- And let's not forget mages who specialize in different schools of magic. A sorcerer who specializes in divination magic probably knows nothing about transmutation.
- Pathfinder takes it up a notch. It has the traditional D&D core casters, but then adds in the Witch (a debuff/mezzer with light damage and healing), the Alchemist, the Summoner (a medium-duty caster with a pet monster), the Inquisitor (a leader-type hybrid of rogue/cleric), the Magus (a hybrid wizard/fighter), and the Oracle (a sorcerer-like divine caster) to the Core classes. Most of the old 3.X line is also compatible. It can overwhelm new players but also allow old players very different takes on the generic "caster" variants.
- For bonus points there are specializations that seem intentionally designed to let you fake your way through pretending to be a different kind of caster. The most blatant example being the Sorcerer "arcane" bloodline, which grants the standard analysis spells favored by wizards, a wizard familiar, extra knowledge specialties, and the ability to use certain magic-related feats in a manner that looks like how a wizard uses them. Slap an oversized book of gibberish in your inventory and take advantage of bluff being a class skill and most wizards will think the character is a wizard.
- Mages in Mage: The Ascension can do magic in any way that they believe can do magic. This occasionally leads to different subgroups who look superficially similar loudly insisting on their differences. For example, Technocrats will tell you at great length that the Sons of Ether are doing ridiculous pseudoscience, the Sons of Ether insist to the rest of the Traditions that their Inspired and Dynamic Science is fundamentally different from and better than the staid stuff the Technocracy does, and Hermetic Mages who have spent years studying alchemy, Kabbalah, and other aspects of traditional Western mysticism get really annoyed at Orphans doing mystic-looking stuff that they pulled out of a popular novel.
- Uncommon but still present in World of Warcraft. Mages, how many times have you been asked for a soulstone or summon? Warlocks, how many times have you been asked for a portal or food and water? Come on, we all know it's happened at least once.
- Due to some classes having to chose to specialize in only one of multiple potential roles this would happen to many non mage classes. A druid may be invited to a party to heal when he has allocated all his talents to becoming a giant bear and mauling people, or to do damage when he had specialized in being a slow moving healing tree that couldn't even cast offensive magic in his preferred form. The Wrath of the Lich King expansion lowered the occurrence of this by allowing classes to specify which roles they could perform when looking for a group.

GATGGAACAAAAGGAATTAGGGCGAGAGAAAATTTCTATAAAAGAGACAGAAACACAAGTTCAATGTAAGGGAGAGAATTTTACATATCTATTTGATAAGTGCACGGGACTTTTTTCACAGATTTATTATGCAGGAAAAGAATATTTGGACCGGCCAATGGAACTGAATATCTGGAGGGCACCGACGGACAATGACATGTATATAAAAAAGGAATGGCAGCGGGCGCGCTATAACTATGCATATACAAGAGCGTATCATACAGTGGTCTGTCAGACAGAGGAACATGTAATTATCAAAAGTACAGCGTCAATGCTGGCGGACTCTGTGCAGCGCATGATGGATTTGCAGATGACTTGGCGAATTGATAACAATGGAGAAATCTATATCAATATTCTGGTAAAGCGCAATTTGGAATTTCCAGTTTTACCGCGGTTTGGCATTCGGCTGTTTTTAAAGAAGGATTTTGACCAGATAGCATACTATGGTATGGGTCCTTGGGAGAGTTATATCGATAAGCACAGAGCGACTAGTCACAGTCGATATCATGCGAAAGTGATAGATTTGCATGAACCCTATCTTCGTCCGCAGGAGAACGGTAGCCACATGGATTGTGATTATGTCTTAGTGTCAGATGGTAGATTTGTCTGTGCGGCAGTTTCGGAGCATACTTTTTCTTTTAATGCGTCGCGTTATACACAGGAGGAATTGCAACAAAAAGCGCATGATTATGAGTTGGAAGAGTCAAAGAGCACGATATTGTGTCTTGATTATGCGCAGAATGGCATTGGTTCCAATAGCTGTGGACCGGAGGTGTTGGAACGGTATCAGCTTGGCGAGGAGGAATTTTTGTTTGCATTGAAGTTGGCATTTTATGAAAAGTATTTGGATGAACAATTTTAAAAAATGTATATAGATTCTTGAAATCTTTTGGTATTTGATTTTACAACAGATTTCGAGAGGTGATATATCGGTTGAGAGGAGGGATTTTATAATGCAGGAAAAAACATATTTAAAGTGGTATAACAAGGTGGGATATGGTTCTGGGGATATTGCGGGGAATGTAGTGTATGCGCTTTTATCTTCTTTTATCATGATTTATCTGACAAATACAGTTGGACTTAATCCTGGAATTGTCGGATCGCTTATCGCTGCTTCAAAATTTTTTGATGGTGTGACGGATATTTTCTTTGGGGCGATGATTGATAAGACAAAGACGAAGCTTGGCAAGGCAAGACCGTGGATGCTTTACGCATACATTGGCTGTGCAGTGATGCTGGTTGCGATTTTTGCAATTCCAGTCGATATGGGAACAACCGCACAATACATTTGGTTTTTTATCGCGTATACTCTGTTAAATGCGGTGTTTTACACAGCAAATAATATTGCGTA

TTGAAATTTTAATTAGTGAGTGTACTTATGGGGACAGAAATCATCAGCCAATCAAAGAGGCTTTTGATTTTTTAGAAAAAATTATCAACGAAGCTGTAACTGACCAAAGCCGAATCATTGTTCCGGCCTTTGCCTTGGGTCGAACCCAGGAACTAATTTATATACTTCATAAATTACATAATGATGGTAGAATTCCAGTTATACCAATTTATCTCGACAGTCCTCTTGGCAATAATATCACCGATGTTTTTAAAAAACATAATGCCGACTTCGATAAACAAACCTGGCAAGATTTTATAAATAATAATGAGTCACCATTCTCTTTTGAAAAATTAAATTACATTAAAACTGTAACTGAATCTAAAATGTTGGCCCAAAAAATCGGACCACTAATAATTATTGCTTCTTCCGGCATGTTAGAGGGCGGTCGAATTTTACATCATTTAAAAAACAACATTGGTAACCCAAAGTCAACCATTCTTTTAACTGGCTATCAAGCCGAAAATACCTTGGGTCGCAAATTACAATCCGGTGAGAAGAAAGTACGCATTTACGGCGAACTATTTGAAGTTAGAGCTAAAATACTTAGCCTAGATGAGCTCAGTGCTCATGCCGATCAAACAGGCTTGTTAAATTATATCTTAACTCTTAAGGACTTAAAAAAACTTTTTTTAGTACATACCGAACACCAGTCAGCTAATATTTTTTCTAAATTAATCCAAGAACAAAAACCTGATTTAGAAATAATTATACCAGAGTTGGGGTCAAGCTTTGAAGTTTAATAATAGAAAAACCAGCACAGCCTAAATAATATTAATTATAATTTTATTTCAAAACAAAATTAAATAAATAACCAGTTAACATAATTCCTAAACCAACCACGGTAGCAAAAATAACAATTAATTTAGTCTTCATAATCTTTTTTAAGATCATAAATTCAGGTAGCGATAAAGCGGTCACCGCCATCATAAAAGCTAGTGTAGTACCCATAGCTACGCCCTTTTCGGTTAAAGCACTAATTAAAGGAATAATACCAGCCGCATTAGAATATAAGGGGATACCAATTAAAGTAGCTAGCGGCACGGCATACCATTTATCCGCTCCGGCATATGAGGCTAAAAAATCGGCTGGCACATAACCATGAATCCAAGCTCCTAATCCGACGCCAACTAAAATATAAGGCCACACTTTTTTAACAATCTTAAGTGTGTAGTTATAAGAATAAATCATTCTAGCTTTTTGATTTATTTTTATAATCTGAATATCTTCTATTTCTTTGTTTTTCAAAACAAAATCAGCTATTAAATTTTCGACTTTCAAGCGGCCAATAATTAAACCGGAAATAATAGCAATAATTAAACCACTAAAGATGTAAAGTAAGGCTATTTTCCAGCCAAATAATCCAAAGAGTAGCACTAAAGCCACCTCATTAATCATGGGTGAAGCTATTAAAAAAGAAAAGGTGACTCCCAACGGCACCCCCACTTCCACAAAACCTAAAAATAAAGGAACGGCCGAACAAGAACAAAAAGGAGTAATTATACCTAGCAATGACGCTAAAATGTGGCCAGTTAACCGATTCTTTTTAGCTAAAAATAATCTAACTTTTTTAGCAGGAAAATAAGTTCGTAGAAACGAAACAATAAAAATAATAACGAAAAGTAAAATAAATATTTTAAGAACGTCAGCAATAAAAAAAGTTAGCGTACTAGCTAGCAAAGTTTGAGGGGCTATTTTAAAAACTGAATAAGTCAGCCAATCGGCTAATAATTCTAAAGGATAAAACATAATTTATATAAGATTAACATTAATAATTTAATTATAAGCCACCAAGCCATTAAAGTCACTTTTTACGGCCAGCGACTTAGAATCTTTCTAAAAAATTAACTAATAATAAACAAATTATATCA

- With the advent of Dual Specialization (being able to have two talent setups that the player can switch between at will), tanking and healing classes can still be hit with this. Generally the inactive talents are for one of those roles but some players use their inactive page for a Player Versus Player setup.
- In this Oglaf comic a magician is called upon to use his magic to defend the town from a monster, and explains that he's a dentist wizard. Fortunately, it turns out that's exactly what the monster needs.
- In The Order of the Stick, The Oracle of the Sunken Valley gets his prophecies from the Goddess Tiamat, so Haley assumes he's a cleric. The Oracle explains that he's not, and that this assumption happens a lot.
- Comes up in Unskippable with a mock conversation complaining about the weather and that the mage can't change it, and pointing out that Steve could do it. The retort is that Steve's a weather mage, so of course he could.
- The Global Guardians master-villain known as the Empress was a hugely powerful wizard... as long as you needed a charm that let you control someone else's mind, altered the perceptions of other people to make them see what you wanted them to see, become invisible, read their mind, and other mental effects. If you wanted to blast a robot with a mystic bolt of lightning, you were better of asking someone else.
- A running gag on the Giant Bombcast podcast is an ongoing debate on whether Ryu's Ki Manipulation counts as "magic," and whether this makes him a wizard.
- The Venture Bros.: After 24's death, 21 asks Doctor Orpheus, a self-proclaimed Necromancer, to resurrect him, stating "That is the definition of what you do!" Orpheus explains the "Necromancer" title really only exists because the other words for his craft all sound silly by modern standards. However, this contradicts his efforts to resurrect the Venture brothers at the beginning of season two.